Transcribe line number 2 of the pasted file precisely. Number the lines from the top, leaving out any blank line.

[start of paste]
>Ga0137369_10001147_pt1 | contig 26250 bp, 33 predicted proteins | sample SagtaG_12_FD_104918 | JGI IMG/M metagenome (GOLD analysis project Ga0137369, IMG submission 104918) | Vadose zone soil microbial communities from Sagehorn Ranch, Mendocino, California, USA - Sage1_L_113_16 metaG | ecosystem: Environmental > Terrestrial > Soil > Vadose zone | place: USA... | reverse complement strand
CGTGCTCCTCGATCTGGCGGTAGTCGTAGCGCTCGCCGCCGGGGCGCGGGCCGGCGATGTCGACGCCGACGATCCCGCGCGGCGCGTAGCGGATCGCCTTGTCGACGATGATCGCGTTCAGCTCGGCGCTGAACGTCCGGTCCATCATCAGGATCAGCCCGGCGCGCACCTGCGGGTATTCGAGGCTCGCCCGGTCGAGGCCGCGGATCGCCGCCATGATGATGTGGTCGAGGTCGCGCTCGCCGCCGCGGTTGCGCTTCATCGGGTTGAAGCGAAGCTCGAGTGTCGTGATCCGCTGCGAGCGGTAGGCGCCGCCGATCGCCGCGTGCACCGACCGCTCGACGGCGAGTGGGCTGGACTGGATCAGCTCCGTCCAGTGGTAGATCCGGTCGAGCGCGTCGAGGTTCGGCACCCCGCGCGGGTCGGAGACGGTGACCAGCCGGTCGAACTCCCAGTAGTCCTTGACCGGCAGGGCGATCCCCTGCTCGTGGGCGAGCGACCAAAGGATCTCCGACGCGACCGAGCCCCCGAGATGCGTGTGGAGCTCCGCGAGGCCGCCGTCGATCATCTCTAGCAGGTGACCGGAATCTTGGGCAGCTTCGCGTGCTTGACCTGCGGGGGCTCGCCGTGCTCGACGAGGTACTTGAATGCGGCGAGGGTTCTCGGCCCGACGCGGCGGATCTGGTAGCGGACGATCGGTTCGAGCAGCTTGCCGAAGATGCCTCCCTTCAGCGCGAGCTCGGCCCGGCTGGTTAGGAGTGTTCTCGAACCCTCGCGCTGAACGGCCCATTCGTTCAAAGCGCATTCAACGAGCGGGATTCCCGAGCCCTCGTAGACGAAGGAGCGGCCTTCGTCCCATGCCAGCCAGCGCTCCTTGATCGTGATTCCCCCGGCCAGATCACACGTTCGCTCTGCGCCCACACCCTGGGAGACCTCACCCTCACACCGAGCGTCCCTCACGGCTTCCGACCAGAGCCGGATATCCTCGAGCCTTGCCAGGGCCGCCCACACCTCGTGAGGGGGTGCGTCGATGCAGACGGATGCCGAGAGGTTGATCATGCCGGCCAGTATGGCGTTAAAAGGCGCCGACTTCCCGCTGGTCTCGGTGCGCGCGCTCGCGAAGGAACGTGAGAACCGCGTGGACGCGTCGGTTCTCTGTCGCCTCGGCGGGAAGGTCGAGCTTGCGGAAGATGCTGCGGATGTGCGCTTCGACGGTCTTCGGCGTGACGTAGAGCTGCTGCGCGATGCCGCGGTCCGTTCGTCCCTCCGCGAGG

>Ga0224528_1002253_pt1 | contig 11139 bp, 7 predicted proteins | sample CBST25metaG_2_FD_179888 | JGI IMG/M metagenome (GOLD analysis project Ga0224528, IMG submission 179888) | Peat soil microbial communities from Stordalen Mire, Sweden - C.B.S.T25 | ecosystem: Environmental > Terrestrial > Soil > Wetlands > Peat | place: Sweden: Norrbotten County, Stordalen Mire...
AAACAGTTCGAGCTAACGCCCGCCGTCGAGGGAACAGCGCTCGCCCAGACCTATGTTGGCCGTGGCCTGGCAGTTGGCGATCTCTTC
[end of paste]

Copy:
CGTGCTCCTCGATCTGGCGGTAGTCGTAGCGCTCGCCGCCGGGGCGCGGGCCGGCGATGTCGACGCCGACGATCCCGCGCGGCGCGTAGCGGATCGCCTTGTCGACGATGATCGCGTTCAGCTCGGCGCTGAACGTCCGGTCCATCATCAGGATCAGCCCGGCGCGCACCTGCGGGTATTCGAGGCTCGCCCGGTCGAGGCCGCGGATCGCCGCCATGATGATGTGGTCGAGGTCGCGCTCGCCGCCGCGGTTGCGCTTCATCGGGTTGAAGCGAAGCTCGAGTGTCGTGATCCGCTGCGAGCGGTAGGCGCCGCCGATCGCCGCGTGCACCGACCGCTCGACGGCGAGTGGGCTGGACTGGATCAGCTCCGTCCAGTGGTAGATCCGGTCGAGCGCGTCGAGGTTCGGCACCCCGCGCGGGTCGGAGACGGTGACCAGCCGGTCGAACTCCCAGTAGTCCTTGACCGGCAGGGCGATCCCCTGCTCGTGGGCGAGCGACCAAAGGATCTCCGACGCGACCGAGCCCCCGAGATGCGTGTGGAGCTCCGCGAGGCCGCCGTCGATCATCTCTAGCAGGTGACCGGAATCTTGGGCAGCTTCGCGTGCTTGACCTGCGGGGGCTCGCCGTGCTCGACGAGGTACTTGAATGCGGCGAGGGTTCTCGGCCCGACGCGGCGGATCTGGTAGCGGACGATCGGTTCGAGCAGCTTGCCGAAGATGCCTCCCTTCAGCGCGAGCTCGGCCCGGCTGGTTAGGAGTGTTCTCGAACCCTCGCGCTGAACGGCCCATTCGTTCAAAGCGCATTCAACGAGCGGGATTCCCGAGCCCTCGTAGACGAAGGAGCGGCCTTCGTCCCATGCCAGCCAGCGCTCCTTGATCGTGATTCCCCCGGCCAGATCACACGTTCGCTCTGCGCCCACACCCTGGGAGACCTCACCCTCACACCGAGCGTCCCTCACGGCTTCCGACCAGAGCCGGATATCCTCGAGCCTTGCCAGGGCCGCCCACACCTCGTGAGGGGGTGCGTCGATGCAGACGGATGCCGAGAGGTTGATCATGCCGGCCAGTATGGCGTTAAAAGGCGCCGACTTCCCGCTGGTCTCGGTGCGCGCGCTCGCGAAGGAACGTGAGAACCGCGTGGACGCGTCGGTTCTCTGTCGCCTCGGCGGGAAGGTCGAGCTTGCGGAAGATGCTGCGGATGTGCGCTTCGACGGTCTTCGGCGTGACGTAGAGCTGCTGCGCGATGCCGCGGTCCGTTCGTCCCTCCGCGAGG